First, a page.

Vaak is het jammer dat je niet voldoende tijd hebt om werkelijk zinnige informatie meteen door te spitten. Propagandisten hebben het heel wat makkelijker, zij reproduceren eindeloos desinformatie en verdraaide feiten en regelrecht bedrog eindeloos. Weerleg je het een dan doemt meteen een ander op met een variant.
Propagandisten controleren niet op het waarheidsgehalte maar op het bevestigen van hun standpunt en vooroordeel. Afgelopen weken heb ik dat weer bij enkelen kunnen constateren waarop ik gereageerd had. Er komt nog een bericht over.
Bestuderen van ingewikkelde kwesties vergt tijd, ze toetsen aan feiten hoort hiertoe. Onderstaande blogberichten moet ik nog doornemen, maar ze bevatten in ieder geval een schat aan informatie en doen aan opinievorming, iets dat bij propaganda van de Wilders aanhang ten ene male ontbreekt. Ik zou zo zeggen, neem er notitie van en volg het verzoek van Ben Huberman op: share…
Met de bovenstaande uitspraak van Breivik is Wilders ongetwijfeld het voor de volle 100 procent eens.
Where did ISIS come from? How was it able to gain land, arms and money so quickly?
This book will answer those questions … and unmask ISIS.
Part 1 shows that the U.S. – through bad policies and stupid choices – is largely responsible for the rise of ISIS.
Part 2 reveals the strange history of the leaders of ISIS … Including one who never really existed, and another who – if you read mainstream media drivel – was killed … then arrested … and then killed again.
Part 3 delves into the little-known, secret history of Iraq and Syria … and discusses the real motivations behind our current policies towards those countries.
And Part 4 reveals the shocking truth about who is really supporting ISIS.
So grab a cup of coffee, and prepare to learn the real story.
by Ben Huberman
People all over the world were horrified last week when they saw the picture of a dead Syrian child, Aylan Kurdi, being picked up from the beach in Turkey. His family’s attempt to escape the brutal civil war in their country had ended in tragedy.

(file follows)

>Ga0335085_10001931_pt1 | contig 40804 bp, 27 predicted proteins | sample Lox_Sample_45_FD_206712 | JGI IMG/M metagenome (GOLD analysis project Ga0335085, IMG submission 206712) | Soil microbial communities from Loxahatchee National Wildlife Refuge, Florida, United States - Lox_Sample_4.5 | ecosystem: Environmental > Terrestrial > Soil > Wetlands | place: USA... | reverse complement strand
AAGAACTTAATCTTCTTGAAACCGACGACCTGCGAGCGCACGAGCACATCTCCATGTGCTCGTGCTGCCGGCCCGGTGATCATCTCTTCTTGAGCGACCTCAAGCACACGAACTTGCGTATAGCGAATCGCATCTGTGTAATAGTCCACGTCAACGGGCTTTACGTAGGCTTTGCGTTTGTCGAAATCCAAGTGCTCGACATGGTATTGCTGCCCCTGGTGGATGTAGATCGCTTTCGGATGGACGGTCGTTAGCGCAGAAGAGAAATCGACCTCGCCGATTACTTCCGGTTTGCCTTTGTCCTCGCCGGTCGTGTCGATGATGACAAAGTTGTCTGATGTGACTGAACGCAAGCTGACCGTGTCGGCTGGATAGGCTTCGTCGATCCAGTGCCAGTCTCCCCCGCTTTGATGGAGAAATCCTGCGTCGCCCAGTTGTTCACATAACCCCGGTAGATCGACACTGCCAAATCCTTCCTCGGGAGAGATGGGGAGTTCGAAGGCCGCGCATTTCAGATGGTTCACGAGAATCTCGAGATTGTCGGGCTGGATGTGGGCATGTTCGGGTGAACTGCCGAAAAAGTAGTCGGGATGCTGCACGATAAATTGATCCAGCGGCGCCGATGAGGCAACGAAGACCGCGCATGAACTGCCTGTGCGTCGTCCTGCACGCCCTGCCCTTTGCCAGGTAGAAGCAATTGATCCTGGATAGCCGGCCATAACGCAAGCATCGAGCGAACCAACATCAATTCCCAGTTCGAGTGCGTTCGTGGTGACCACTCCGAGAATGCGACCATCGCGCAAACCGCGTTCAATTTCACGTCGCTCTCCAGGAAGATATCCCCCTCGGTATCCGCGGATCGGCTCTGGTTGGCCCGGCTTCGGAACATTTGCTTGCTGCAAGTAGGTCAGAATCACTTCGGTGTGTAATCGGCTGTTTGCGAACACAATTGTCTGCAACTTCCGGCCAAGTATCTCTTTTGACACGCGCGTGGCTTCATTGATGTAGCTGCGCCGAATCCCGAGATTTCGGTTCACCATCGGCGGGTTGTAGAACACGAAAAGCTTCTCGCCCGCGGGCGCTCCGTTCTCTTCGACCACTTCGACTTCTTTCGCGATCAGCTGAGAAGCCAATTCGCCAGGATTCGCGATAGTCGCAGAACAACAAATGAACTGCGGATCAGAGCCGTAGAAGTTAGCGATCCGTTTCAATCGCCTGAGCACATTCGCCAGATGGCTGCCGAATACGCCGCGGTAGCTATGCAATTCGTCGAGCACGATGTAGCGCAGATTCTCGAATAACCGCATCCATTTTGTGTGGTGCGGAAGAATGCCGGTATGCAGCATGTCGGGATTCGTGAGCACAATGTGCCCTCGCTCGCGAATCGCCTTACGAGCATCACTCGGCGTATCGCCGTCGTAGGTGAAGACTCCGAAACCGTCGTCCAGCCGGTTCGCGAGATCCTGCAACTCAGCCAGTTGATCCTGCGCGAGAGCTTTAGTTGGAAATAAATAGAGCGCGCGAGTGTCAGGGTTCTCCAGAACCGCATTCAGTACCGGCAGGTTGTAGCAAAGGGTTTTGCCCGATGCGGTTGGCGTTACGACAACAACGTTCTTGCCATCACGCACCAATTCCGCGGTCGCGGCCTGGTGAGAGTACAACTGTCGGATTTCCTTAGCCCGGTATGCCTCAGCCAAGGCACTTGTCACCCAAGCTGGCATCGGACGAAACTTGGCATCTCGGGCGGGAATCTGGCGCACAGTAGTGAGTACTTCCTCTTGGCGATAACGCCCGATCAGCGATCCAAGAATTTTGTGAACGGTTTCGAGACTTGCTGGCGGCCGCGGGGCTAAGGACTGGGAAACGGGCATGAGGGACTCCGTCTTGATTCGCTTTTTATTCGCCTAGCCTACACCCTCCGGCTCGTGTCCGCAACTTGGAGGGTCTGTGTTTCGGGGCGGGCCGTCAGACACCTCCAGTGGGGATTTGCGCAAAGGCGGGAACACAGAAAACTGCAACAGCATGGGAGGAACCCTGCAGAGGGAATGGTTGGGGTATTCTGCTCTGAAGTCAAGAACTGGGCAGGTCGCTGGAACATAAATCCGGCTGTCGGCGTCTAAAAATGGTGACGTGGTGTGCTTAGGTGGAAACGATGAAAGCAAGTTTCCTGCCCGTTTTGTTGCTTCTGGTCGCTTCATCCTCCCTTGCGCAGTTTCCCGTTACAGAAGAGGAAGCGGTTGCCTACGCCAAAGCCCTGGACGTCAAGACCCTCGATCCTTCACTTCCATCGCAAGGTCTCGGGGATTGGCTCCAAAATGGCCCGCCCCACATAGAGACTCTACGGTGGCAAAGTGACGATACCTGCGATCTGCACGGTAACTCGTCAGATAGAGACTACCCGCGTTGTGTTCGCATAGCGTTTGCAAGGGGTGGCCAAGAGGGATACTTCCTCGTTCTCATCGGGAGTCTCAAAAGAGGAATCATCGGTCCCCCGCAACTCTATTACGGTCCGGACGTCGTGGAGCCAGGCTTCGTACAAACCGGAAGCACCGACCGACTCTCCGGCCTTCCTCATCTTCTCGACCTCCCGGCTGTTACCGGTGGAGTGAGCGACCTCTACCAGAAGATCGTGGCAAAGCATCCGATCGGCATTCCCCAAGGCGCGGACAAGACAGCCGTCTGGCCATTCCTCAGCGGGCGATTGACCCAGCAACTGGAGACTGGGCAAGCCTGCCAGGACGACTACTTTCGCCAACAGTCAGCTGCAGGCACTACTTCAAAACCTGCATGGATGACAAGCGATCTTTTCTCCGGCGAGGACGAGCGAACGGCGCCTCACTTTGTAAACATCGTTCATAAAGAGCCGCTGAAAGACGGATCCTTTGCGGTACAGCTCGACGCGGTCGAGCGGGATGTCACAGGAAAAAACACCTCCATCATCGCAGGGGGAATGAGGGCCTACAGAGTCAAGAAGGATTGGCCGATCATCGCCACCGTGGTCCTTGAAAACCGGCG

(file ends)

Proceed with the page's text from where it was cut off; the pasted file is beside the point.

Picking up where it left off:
From Calais to Kos to Lampedusa, the blogging community has been following the refugee crisis in Europe — as well as the conflicts that feed it — as it rapidly escalated over the past two years, and especially this past summer. Here are some of the most powerful voices we’ve come across weighing in on this massive humanitarian disaster.
In a post full of tragic irony, a writer contrasts the plight of a refugee mother with the sanctimonious complaints of a mother who’s safe at home with her kids…
Lionel Beehner visited the Zaatari refugee camp, in Jordan, back in 2013. He described the chaotic scene he’d encountered there in vivid detail, and his dispatch is even more haunting today, seeing that the plight of Syrian refugees has grown dramatically worse in the past two years.
Ali Criado-Perez is a registered nurse who has worked with Médecins Sans Frontières / Doctors Without Borders since 2007. She recently took off for a rescue mission in Malta, one of the Mediterranean islands that sees the highest numbers of refugee boats off its shores.
Quartz, an online business magazine, has put the spotlight on the refugee crisis in itsBorders “Obsession” (a collection of related stories). It’s a place where interested readers can find the latest coverage of the news, including some of the more offbeat stories that might get buried in more traditional media outlets — like this one, on an Egyptian billionaire who proposed to buy a Mediterranean island on which to welcome refugees.
Moved by horrific scenes of chaos and dispair in the French coastal town of Calais — a gateway to Britain — a group of writers joined forces to share their poems in solidarity with asylum seekers. Here is an excerpt from Nina Simon’s poem, “Refuge”…
In Sweden, British expat Helen Jones makes the case for the #refugeeswelcome movement, calling on Europeans to educate themselves on the causes behind the influx of refugees into the continent, and to find practical solutions to lessen the suffering of those who keep arriving.
(Photo by Gustav Pursche / Calais Migrant Solidarity)
This site is run by activists who support the cause of refugees in Calais. It’s used, among other things, to document the hardships suffered by those still stuck in the no man’s land that the city’s refugee camps have become, including their mistreatment by local officials and police.
Europe is itself made of transplants, migrants, and refugees — this is a point powerfully made by scholar and writer Claire Squires in her essay, where she recounts the history of her family (her mother’s side had settled in France to escape political turmoil in Algeria), as well as her childhood memories from visits to Calais, currently one of the epicenters of Europe’s refugee crisis.
Russell Chapman, a freelance photographer and writer, recently helped a family of Syrian refugees to safety, accompanying them from Greece through Macedonia, Serbia, and Hungary into Western Europe. Read his post for an unfiltered, ground-level account of the harrowing trip through Europe’s eastern refugee corridor.
If you’ve read a powerful take on the crisis by another blogger, please share it with us in a comment.
Des enfants syriens photographient leur quotidien de réfugiés dans des camps au Liban
L’objectif de ce projet, créé en partenariat avec l’Unicef, est de permettre aux enfants réfugiés “d’exprimer leurs aspirations et surmonter progressivement leurs peurs”.